United States v. Leon

Police in Burbank, California received a tip of unproven reliability in 1981 that named Patsy Stewart and Armando Sanchez as drug dealers who kept drugs both in their house and at another location. Police kept their residence under surveillance and discovered car belonging to Ricardo Del Castillo. Del Castillo’s history of drug possession and probation records connected him to a known drug dealer, Alberto Leon. Further surveillance on both locations and information from a second informant led police to request a warrant to search several locations, which was issued. The searches uncovered large quantities of drugs, which were used as evidence in the trial. The Supreme Court ruled that the evidence acquired because of the warrant was permissible in court.

Justice White argues in the opinion of the Court that “evidence seized by officers reasonably relying on a warrant issued by a detached and neutral magistrate…should be admissible.” He puts limits on this statement to  hold judges and officers accountable. White argues that evidence should be suppressed only if the “judge was misled by information in an affidavit that the affiant knew was false or would have known was false except for his reckless disregard for the truth.” If a judge was lied to, if a judge knowingly issues a warrant on false information, or if an officer cannot reasonably believe that the judge  then the evidence should be suppressed.  White thinks that excluding evidence is a hindrance to justice and neither deters judges from making mistakes in issuing warrants nor officers from applying for a warrant without probable cause, which is why he does not support excluding evidence except in very specific situations.

Justice Brennan and Justice Marshall dissent, arguing that the cost and benefit analysis of excluding evidence pursuant to an invalid warrant done by the majority exaggerates the true cost of excluding evidence and neglects to protect the “indispensable freedoms” promised to citizens in the Fourth Amendment. Justices Brennan and Marshall worry that, without the proper safeguards against illegally obtaining evidence, “we may be lured by the temptations of expediency” and the rights and liberties of citizens will be left unprotected in favor of fast-moving, if not reliable, investigations and trials.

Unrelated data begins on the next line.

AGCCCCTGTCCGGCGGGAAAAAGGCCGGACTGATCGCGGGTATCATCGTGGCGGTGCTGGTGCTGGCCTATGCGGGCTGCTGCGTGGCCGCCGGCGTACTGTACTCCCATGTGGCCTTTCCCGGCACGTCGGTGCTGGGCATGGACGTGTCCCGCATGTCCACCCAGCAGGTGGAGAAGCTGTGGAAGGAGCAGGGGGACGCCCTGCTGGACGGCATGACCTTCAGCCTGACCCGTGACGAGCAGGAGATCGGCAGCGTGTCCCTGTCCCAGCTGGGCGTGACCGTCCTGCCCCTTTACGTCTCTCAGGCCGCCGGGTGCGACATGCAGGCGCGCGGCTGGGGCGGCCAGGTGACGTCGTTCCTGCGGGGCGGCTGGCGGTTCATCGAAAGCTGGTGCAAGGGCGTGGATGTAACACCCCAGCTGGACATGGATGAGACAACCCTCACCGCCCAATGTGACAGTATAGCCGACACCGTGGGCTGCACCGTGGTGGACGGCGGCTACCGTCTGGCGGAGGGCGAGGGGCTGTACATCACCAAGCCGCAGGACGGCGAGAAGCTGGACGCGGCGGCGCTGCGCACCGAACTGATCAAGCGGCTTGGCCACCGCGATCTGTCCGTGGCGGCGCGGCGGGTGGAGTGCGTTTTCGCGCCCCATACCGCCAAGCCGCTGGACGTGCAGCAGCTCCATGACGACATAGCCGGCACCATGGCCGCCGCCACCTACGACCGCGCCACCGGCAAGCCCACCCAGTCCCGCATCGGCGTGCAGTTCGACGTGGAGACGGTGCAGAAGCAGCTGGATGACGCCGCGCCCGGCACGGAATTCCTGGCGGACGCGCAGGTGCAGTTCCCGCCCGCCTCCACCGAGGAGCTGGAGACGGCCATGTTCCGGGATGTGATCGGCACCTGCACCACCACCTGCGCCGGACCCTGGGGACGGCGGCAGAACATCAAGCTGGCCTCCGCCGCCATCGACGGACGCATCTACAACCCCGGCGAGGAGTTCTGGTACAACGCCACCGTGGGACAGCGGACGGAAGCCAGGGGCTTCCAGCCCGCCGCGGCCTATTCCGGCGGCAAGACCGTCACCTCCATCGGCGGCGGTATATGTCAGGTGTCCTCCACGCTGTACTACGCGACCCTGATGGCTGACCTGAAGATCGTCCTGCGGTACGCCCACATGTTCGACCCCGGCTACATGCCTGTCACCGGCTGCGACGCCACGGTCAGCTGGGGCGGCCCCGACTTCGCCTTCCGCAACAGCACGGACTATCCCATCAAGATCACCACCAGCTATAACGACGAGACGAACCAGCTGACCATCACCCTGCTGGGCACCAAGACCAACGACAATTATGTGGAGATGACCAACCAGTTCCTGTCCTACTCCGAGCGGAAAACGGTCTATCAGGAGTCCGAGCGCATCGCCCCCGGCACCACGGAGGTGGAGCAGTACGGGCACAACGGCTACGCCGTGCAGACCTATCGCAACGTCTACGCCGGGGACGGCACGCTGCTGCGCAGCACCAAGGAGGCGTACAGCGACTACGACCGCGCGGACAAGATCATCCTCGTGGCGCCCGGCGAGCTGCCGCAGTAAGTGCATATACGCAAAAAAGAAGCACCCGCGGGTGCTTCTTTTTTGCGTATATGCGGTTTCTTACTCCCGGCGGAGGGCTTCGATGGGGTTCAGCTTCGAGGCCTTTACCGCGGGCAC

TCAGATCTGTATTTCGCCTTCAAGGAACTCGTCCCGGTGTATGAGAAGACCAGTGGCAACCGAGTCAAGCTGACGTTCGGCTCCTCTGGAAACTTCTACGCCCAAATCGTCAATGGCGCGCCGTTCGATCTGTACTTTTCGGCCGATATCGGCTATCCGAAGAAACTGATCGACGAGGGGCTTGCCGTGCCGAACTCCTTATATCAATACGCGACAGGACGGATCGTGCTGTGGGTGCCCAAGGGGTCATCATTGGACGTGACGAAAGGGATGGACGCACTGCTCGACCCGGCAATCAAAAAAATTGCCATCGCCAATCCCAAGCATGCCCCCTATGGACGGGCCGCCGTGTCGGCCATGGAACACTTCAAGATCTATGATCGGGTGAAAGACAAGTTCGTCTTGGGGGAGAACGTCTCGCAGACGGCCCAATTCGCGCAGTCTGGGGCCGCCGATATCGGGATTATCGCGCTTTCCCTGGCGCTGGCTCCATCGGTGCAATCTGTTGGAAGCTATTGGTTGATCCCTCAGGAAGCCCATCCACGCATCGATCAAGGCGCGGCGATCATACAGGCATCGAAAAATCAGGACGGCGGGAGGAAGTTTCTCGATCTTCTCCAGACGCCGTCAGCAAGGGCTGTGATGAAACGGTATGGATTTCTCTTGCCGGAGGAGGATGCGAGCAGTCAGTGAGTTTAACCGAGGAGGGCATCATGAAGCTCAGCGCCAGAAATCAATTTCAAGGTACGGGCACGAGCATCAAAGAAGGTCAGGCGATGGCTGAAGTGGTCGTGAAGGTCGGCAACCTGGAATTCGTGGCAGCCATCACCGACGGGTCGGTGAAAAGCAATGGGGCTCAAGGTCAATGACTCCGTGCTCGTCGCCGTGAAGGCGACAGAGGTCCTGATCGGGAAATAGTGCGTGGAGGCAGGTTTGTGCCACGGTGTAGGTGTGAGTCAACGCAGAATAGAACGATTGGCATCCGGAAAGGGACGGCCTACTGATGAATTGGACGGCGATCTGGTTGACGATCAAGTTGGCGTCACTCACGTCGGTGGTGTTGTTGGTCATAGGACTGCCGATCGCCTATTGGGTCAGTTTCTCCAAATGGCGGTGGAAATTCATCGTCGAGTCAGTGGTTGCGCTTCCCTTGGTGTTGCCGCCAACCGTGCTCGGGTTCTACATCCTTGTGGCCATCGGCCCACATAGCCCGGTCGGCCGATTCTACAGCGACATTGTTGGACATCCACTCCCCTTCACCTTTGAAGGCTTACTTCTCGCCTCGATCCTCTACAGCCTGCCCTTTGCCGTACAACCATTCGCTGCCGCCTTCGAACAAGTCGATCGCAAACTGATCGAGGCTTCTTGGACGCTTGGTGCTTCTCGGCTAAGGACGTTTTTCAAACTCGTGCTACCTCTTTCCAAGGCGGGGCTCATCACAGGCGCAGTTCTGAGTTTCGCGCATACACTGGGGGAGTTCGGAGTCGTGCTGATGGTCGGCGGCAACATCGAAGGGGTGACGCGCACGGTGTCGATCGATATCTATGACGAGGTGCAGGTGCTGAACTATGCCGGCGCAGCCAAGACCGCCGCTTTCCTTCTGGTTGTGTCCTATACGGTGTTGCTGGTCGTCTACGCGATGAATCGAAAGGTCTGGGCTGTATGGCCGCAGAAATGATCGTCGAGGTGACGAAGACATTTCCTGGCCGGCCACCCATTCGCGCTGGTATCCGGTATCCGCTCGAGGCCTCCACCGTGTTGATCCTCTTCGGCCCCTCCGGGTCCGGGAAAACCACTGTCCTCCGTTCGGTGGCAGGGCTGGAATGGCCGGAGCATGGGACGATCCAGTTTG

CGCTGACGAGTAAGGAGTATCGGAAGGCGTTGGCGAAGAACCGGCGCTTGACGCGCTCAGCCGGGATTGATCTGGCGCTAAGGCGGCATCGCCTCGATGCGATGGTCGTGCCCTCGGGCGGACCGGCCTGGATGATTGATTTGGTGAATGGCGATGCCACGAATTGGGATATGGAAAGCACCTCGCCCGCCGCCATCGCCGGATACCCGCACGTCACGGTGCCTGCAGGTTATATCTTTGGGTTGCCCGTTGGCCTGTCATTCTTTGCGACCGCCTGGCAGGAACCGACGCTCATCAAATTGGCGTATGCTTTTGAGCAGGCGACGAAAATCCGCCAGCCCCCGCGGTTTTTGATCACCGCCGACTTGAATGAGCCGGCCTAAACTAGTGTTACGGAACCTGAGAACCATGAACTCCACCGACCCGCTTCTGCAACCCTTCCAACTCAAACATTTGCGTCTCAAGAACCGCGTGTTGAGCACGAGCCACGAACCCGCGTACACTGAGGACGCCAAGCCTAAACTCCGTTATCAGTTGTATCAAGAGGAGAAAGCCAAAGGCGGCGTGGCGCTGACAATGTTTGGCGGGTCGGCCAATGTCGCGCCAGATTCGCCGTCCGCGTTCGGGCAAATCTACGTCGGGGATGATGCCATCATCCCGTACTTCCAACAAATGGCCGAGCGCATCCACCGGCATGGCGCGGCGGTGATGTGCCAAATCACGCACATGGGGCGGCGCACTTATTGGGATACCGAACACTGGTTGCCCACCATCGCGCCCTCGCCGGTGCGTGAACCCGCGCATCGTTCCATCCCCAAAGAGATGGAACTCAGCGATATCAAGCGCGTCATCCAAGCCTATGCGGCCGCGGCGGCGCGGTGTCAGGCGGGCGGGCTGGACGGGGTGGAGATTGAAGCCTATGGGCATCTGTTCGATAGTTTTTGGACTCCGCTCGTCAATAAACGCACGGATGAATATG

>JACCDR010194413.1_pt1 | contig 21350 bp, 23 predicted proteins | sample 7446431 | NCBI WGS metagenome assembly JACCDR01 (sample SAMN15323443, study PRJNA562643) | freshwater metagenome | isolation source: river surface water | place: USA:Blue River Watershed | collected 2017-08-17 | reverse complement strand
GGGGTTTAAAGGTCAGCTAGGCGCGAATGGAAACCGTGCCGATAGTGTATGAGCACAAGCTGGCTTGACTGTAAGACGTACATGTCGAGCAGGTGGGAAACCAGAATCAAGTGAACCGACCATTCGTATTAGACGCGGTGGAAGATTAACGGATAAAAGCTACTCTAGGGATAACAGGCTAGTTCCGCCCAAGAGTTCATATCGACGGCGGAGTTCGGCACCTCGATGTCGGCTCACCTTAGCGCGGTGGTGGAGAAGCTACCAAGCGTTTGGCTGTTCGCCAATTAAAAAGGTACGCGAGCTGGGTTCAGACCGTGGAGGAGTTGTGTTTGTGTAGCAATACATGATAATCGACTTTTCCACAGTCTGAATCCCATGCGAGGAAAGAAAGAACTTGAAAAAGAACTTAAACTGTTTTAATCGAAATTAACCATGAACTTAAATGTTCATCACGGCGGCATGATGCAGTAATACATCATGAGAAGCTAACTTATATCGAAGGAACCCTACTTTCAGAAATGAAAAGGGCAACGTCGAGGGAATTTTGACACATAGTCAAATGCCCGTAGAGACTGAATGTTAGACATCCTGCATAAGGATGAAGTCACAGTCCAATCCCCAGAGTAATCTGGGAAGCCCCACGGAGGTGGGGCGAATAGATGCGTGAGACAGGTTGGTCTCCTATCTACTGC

I do not agree with the majority in this decision. Near the beginning of Justice White’s opinion he writes that whether or not it is appropriate to exclude evidence in this case is a separate question from whether or not Leon’s Fourth Amendment rights were violated. I disagree. If there is a search pursuant to an invalid warrant, then whoever was searched has had their Fourth Amendment rights violated and the evidence acquired in that search should be inadmissible in court, just as a statement given by a person in custodial interrogation who has not been read their Miranda rights should be inadmissible in court. While law enforcement may attempt to get around obtaining a warrant and having probable cause before a search in the same way that officers have tried to find ways around Miranda, the greater wrong would be to do nothing about the violation of the rights of citizens.

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